The importance of Diet and Exercise.
Some people have commented that if I (who lead such a healthy lifestyle with diet and exercise as an important focus) can get breast cancer, then why bother to live healthily? My answer is that I have no idea what would have happened had I not changed my diet and lifestyle four years ago. My recovery from two surgeries in what seems to be a remarkably short time span, I attribute to my body being in peak condition.

My journey of Life continues as I travel my new path with gratitude and plans to bloom wherever I am planted.

Mother's Day 2016 137

The Glass is not Half Full. It is Refillable.

Since writing about my breast cancer diagnosis, I have been overwhelmed by positive responses, encouragement and well wishes from family, friends, co-workers, acquaintances, and even persons who have never met me. I am humbled and grateful for the support of each person who has rallied around me with prayers, positive thoughts and caring advice. I was deeply touched when a friend told me that she admired my attitude towards my diagnosis, indicating that for me the glass was not just half full, it was refillable. Those words led me to consider what exactly I would be refilling in my glass.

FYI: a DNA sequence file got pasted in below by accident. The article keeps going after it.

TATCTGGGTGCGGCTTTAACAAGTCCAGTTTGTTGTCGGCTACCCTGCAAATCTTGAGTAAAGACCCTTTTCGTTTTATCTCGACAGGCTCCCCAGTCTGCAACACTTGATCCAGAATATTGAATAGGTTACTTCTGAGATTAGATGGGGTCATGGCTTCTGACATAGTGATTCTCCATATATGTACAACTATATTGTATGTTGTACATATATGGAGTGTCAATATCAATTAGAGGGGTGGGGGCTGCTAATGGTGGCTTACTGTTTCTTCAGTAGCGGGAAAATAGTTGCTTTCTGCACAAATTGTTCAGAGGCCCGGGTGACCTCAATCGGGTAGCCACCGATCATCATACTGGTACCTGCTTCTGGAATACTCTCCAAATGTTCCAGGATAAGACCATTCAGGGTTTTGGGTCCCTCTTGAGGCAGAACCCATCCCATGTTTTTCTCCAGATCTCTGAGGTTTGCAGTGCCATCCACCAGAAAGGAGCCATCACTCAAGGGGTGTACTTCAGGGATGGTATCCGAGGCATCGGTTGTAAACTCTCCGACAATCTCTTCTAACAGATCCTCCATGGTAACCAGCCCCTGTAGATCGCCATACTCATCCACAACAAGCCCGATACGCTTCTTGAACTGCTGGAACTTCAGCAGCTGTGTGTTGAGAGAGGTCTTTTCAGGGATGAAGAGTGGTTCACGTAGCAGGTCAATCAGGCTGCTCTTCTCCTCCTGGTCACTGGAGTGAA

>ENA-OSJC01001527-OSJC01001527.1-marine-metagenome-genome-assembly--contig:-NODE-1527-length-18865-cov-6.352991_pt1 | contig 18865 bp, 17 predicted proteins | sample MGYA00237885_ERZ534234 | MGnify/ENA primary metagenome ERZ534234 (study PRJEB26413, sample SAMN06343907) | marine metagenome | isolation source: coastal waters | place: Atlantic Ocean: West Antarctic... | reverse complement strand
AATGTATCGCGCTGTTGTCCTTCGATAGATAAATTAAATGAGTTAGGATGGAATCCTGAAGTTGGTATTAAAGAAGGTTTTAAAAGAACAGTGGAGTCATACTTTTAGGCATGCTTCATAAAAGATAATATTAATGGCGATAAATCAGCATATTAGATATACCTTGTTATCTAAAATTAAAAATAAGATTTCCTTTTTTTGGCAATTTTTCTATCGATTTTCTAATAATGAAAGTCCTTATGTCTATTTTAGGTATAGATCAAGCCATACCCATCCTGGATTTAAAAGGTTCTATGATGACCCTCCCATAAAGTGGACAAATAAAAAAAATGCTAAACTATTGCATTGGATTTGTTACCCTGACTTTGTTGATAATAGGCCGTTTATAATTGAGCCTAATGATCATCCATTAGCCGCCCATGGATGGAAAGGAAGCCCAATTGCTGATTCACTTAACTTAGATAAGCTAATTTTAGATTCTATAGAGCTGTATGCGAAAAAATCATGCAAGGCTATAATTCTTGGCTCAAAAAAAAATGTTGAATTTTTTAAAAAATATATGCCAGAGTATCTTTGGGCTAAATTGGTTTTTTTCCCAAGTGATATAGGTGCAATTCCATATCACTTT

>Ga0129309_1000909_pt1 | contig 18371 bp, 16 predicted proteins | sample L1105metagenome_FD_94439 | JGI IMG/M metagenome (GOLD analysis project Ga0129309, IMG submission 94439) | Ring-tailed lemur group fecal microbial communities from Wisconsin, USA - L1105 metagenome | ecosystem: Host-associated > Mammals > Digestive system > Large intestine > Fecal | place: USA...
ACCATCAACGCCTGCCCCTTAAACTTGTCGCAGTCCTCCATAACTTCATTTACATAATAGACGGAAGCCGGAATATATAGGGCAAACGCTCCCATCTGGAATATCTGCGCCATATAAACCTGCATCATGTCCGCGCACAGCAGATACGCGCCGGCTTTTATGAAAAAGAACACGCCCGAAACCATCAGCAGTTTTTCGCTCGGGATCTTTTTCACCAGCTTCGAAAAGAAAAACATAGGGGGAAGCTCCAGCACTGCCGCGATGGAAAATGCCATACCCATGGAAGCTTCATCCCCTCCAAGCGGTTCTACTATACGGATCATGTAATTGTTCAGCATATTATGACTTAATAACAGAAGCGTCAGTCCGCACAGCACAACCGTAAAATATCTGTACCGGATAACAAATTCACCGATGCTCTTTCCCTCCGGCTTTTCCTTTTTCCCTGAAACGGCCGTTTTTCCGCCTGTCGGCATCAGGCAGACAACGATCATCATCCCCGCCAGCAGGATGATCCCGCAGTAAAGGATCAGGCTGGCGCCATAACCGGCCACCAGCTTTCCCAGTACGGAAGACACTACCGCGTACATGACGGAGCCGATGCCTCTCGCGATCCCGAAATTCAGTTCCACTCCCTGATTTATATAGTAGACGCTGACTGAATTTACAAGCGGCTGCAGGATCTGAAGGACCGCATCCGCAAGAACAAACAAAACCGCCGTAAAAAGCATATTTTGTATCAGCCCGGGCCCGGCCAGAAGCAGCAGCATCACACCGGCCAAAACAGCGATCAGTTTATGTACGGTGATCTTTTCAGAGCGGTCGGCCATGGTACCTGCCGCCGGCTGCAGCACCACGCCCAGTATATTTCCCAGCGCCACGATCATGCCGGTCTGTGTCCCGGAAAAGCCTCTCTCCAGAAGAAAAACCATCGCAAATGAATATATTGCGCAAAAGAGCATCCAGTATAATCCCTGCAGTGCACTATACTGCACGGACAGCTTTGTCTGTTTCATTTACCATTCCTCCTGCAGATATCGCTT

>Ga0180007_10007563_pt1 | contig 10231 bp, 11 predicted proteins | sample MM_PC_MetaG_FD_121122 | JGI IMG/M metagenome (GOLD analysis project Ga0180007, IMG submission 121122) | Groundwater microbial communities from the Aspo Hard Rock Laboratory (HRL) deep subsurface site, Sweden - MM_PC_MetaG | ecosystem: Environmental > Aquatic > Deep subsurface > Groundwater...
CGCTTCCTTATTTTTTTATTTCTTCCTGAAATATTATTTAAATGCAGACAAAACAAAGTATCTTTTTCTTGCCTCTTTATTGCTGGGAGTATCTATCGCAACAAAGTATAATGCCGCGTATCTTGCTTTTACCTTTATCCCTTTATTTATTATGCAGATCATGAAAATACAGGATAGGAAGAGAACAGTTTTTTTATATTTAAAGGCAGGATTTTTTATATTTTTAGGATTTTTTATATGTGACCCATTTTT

Pouring Water Into Glass On Blue Background

Hope.
Maya Angelou once said that Hope and Fear cannot exist in the same space at the same time. You have to invite one to stay. I choose to fill my glass with Hope.

Purpose.
I strongly believe that my diagnosis at a time in my life when I have never been more healthy or fit, can send an important message that if it can happen to me, anyone is susceptible. My main reason for sharing my story was to encourage other women to do their mammograms, so should they find themselves in a similar situation, they will receive an early diagnosis, giving them a greater chance of full recovery. Since my last blog was posted, ten ladies have indicated that they plan to get their mammograms done, with one already completed. A male friend has also said he plans to have his prostate checked as soon as possible. I hope there are many others also planning to take preventive action.